So it is even when we visited the 'private' Higher Education institutions in China, which we did during our visit last month. We visited three cities, Shanghai, Hefei and Hangzhou, and spoke, as is becoming the pattern of our visits, to employers, educators and some students. We saw private universities and vocational training companies, and designed models for delivery of our courses in China. The principal difference that we saw from what we saw in India is in the enabling role of the Government, at least in enabling the enterprises: The universities we visited received significant funding from the government even though they are private institutions, and even the vocational training company was closely supported. In India, on the contrary, the private education providers (perhaps with reason) were viewed with suspicion. The Chinese institutions looked matured and well-endowed, the Indian ones chaotic and struggling.

We may be dealing with a small sample here and what we have may not be like for like comparison at all. There is no clear way to compare a 20 year old institution with wet under the ears private universities that we met in India. And, surely I drew comfort by thinking that Indian institutions will possibly look the same way once we have allowed them time to mature. But, one problem with such view is that we are competing in the real time, Chinese and Indian entrepreneurs, statesmen and students. While it is not a zero-sum game (Chinese prosperity does not signify Indian doom), there are global jobs, patents and contracts up for grabs, and it surely looks zero-sum at the level of the individual.

One must therefore return to the essential difference, the role of the government. For the sake of this discussion, let us accept that there is no alternative to private Higher Education, not at least in India and China, where the demographic pressures make a purely public solution unworkable. With this as the starting point, it surely seems the Chinese government's approach of supporting and enabling the private institutions, rather than the Indian government's policy of controlling and constraining them, has a better chance of producing the results that these countries need. And, this is not about the level playing field becoming levelled over a period of time: Seen in the context of competitive landscape, wasted lives and opportunities, one needs to address this NOW.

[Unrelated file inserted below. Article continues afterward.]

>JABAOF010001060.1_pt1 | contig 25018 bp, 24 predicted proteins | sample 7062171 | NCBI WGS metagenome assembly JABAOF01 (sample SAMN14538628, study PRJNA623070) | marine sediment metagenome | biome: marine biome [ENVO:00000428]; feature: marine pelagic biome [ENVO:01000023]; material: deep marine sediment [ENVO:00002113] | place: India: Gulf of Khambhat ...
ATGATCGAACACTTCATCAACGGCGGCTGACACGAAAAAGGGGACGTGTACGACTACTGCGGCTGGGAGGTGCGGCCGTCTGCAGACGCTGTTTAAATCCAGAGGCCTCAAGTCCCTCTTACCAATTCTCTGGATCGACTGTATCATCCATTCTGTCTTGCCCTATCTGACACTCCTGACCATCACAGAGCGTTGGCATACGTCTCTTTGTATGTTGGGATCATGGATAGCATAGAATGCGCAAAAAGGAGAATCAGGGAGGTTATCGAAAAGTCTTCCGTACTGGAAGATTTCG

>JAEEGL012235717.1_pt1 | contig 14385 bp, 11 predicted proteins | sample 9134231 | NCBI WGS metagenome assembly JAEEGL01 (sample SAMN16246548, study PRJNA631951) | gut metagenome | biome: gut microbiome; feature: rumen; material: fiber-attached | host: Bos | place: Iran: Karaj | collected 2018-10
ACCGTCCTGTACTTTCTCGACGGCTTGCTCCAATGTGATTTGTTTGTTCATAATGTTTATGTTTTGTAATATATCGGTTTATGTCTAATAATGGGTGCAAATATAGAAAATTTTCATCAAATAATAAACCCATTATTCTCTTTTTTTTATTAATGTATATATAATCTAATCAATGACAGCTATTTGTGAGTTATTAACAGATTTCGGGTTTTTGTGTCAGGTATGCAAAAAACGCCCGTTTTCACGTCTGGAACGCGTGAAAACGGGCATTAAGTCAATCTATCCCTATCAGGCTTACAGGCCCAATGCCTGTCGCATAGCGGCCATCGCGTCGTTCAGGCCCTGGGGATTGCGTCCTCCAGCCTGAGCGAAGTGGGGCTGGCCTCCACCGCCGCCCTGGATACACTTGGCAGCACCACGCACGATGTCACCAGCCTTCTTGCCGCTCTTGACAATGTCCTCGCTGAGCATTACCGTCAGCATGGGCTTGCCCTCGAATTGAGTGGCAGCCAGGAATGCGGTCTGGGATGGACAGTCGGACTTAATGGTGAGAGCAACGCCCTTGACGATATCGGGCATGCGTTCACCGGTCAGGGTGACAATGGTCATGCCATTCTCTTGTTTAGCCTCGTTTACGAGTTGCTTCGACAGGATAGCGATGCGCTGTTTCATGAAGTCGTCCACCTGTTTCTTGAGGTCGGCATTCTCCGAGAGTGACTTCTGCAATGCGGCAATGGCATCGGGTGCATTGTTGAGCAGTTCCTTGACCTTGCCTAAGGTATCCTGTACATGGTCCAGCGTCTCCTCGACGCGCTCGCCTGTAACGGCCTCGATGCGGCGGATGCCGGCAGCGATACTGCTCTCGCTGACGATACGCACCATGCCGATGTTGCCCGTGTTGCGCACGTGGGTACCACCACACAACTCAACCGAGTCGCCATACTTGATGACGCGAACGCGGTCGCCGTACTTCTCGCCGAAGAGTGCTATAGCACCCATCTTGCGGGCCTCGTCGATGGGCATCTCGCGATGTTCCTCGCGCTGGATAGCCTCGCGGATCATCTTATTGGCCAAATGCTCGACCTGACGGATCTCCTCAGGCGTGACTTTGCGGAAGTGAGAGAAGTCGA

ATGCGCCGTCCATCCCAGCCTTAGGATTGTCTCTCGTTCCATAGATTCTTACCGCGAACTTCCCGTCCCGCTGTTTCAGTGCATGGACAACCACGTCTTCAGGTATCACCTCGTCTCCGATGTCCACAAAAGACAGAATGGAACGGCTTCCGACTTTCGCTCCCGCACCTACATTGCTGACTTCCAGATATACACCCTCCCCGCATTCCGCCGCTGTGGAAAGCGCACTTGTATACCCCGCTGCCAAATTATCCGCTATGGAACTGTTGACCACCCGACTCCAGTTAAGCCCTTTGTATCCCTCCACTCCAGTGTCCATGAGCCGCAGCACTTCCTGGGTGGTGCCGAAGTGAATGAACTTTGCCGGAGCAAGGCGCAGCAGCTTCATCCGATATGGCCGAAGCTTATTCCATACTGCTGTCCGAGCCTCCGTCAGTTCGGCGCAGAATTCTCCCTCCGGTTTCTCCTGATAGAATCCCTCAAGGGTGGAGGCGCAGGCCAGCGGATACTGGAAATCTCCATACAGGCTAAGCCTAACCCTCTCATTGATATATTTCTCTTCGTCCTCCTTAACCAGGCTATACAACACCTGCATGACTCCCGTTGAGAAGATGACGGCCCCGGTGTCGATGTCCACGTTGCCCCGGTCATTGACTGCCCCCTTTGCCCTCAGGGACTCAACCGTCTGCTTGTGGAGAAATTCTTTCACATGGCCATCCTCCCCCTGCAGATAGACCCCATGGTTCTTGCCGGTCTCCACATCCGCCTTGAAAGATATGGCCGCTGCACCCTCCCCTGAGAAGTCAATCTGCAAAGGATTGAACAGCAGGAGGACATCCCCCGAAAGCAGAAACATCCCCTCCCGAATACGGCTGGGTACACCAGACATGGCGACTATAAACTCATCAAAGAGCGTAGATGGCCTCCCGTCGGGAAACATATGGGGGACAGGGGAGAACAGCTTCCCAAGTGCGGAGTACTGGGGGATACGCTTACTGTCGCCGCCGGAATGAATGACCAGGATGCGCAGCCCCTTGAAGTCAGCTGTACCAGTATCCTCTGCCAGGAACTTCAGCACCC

Which model of government involvement is better is a discussion for another day. It may also be that Indian private businesses grow up leaner and more efficient because they have no government support (and, in fact, government hindrance) whereas the Chinese companies are allowed some slack. But, in education, working with Government and Regulators may be an essential requirement for efficiency and good quality. In India, it is not unusual to have conversations focused on how to get around regulations: While mindless regulations in Indian education sector often makes such evasions a necessity, seeking such opportunities all the time drive the focus away from quality and process orientation, central to delivering meaningful education.

Going beyond the differences though, we also found a lot of similarities between China and India (just as you find in trains, where trains and stations are orderly in China, but commuters aren't), particularly in terms of pedagogy and teaching practises. The issues we heard are quite similar, like the lack of trained teachers, which is true even in matured institutions. We have noted, coming from a different paradigm, similarities in how students and educators approach knowledge, a given and something handed down, and how the teaching, at least in some of the places we were visiting, were limited by the 'power distance' between the teacher and the student, and often by the difference in social position of the two (this may have been acute in the private institutions with non-elite students).

I think this is where there is a big similarity, despite the different starting points that the two education systems have: An urgent requirement of redefinition, to meet the shifting needs of the economy (moving up the value chain and creating a consumption-led economy). The details of the challenge may be slightly different in India than China, but the requirement of change is clear at all levels. There is an uncanny similarity in what the President of a Chinese university we were visiting and the academic team of a proposed private university being set up in West Bengal, India: Our curriculum is very narrow and we need to widen the perspective. One surely knows that the two countries have to travel two different paths to find the answer, but, at the outset, the answer may look remarkably similar: Creating Self-responsible learners, encouraging a creative approach to life and work, a dynamic view of knowledge and skills and exploiting the huge possibilities and dealing with challenges posed by rapidly evolving learning technologies and learning content.